Months later he had already landed in the United States, through a shipping company. work and travelwhich connected it with a ski resort in California called north star, in the Lake Tahoe area. And in 2017, thanks to someone he met when he was studying in Las Leñas, he arrived in Aspen, which ended up becoming his home for a good part of the year.

Since 2017, Martínez Giardini spends his Northern Hemisphere winters in Aspen.  Photo courtesy of Andrés Martínez Giardini

Since 2017, Martínez Giardini spends his Northern Hemisphere winters in Aspen. Photo courtesy of Andrés Martínez Giardini

“It is one of the best places in the world to ski, because having a dry climate, the quality of the snow is very good. I only live here during the winter season. I am hired by the company that manages the center and I work from 9 to 15, giving group or individual lessons. Now I live in a very nice place, in the middle of the four mountains. From my window I can see the slopes and the people skiing,” she commented.

“There is a free public transport system for anyone who comes downtown, which works very well. And there is also a fairly large community of Argentines, including instructors and people who work in other areas, such as restaurants, clothing stores, etc. “We always do things together, we get together to drink mate to have a barbecue… We live in an apartment building next door with a friend. And there are also many people from Peru, Chile, Costa Rica, for example”, continued.

He said he never thought about getting into high-performance skiing, mostly because he’s viewed the sport as a hobby for much of his life. That every year, in mid-April, when the season in the United States ends, he returns to Argentina, where he takes the opportunity to devote some time to his oenological project and to hold courses in some center of the country (in recent years, in Bariloche). And that even if sometimes he misses the heat, he doesn’t get tired of living from winter to winter, because “the cold does not saturate me” and because the snow gives him the opportunity to make a living from a profession he loves and enjoys.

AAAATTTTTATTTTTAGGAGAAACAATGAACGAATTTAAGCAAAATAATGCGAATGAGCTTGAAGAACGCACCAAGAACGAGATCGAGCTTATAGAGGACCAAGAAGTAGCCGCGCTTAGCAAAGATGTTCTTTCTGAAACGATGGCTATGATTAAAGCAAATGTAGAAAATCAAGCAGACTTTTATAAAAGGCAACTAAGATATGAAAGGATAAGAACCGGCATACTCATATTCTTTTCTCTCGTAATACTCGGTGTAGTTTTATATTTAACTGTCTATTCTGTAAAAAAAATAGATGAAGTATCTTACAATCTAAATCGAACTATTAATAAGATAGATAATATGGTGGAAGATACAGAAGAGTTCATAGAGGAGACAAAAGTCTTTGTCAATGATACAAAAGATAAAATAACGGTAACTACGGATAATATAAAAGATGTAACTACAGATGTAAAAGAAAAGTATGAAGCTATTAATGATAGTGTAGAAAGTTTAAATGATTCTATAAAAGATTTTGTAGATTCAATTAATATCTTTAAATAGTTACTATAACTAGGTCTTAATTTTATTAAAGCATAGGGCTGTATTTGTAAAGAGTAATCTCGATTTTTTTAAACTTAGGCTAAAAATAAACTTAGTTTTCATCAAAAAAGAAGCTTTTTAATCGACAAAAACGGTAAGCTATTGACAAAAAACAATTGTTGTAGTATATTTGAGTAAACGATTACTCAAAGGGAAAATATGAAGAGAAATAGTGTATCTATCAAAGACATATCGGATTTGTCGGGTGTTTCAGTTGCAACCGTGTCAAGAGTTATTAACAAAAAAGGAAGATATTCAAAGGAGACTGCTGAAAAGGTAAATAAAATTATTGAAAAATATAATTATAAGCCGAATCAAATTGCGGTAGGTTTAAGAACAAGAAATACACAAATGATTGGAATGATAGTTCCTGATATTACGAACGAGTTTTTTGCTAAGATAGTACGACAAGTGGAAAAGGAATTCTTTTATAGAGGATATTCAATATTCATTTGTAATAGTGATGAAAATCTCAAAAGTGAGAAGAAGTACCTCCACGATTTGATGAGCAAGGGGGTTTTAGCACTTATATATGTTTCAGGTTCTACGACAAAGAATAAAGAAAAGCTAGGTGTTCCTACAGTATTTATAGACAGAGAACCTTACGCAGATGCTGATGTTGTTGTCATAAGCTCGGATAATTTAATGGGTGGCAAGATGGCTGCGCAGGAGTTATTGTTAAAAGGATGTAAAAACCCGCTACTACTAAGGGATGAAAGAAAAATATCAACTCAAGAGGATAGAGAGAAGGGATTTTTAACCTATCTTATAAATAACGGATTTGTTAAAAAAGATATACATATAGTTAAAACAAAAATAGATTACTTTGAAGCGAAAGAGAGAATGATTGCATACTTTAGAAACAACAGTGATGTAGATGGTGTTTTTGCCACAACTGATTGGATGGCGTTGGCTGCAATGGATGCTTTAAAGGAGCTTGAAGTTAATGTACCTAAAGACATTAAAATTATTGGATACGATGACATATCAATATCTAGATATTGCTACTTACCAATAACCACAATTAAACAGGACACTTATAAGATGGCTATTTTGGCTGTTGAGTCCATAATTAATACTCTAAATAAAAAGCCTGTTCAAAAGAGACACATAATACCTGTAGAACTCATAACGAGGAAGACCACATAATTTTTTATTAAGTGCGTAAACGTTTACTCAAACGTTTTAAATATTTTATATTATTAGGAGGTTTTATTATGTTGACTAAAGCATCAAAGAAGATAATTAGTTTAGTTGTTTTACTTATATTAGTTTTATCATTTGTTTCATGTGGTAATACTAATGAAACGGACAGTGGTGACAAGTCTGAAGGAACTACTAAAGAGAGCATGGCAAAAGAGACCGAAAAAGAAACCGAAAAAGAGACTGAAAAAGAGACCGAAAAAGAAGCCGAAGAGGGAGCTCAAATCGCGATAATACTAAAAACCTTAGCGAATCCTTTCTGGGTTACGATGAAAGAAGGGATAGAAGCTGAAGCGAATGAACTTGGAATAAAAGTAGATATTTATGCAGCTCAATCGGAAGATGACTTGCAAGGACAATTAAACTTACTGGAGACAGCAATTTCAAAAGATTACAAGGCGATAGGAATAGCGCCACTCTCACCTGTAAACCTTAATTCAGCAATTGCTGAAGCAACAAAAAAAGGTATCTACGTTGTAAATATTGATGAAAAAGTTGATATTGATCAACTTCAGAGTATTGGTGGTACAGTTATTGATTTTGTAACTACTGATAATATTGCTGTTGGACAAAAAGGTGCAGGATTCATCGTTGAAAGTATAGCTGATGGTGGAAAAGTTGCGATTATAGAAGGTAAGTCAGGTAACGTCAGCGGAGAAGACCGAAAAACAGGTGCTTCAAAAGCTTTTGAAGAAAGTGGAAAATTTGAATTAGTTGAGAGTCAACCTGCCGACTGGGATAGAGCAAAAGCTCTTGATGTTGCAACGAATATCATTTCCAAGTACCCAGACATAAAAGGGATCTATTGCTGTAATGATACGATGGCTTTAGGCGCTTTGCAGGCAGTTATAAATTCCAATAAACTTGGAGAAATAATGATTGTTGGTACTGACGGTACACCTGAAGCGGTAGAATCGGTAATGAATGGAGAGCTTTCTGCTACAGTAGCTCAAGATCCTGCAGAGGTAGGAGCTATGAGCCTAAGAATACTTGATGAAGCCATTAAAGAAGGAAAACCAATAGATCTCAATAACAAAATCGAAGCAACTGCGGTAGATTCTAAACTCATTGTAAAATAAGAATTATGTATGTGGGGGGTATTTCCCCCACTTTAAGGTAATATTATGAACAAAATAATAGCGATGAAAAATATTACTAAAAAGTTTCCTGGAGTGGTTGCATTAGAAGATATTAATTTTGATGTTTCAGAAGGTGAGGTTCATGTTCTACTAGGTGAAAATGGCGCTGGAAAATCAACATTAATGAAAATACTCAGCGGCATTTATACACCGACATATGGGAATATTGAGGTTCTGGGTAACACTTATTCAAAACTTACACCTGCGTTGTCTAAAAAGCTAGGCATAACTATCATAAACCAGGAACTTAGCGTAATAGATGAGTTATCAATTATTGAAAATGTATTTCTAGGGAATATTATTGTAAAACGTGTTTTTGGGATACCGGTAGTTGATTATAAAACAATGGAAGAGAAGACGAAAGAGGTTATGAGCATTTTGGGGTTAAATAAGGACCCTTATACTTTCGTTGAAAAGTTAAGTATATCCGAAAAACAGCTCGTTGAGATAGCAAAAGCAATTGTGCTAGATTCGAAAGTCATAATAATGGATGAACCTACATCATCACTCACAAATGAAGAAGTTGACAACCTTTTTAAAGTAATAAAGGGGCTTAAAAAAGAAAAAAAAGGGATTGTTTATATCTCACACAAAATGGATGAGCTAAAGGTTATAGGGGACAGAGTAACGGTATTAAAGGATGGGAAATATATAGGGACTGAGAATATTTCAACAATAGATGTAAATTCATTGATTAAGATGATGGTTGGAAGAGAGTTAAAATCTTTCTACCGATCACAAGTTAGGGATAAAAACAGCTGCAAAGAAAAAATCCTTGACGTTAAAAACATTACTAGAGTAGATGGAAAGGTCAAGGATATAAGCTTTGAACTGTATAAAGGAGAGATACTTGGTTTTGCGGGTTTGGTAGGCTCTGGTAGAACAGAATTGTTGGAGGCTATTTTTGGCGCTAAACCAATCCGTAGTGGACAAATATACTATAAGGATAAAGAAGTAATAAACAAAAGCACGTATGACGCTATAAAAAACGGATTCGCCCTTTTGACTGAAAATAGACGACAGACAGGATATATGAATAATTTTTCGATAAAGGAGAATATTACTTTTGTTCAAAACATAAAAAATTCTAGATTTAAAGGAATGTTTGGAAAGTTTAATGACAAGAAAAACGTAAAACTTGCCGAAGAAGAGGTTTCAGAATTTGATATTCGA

"I like working outside, in nature, not being stuck in an office," he said.  Photo courtesy of Andrés Martínez Giardini

“I like working outside, in nature, not being stuck in an office,” he said. Photo courtesy of Andrés Martínez Giardini

“I like working outdoors, in nature, not being stuck in an office. I also help people. I really like working with children, because it’s more educational and more fun,” reflects Martínez. “Basically, sharing the passion I have for this sport.”

Source: Clarin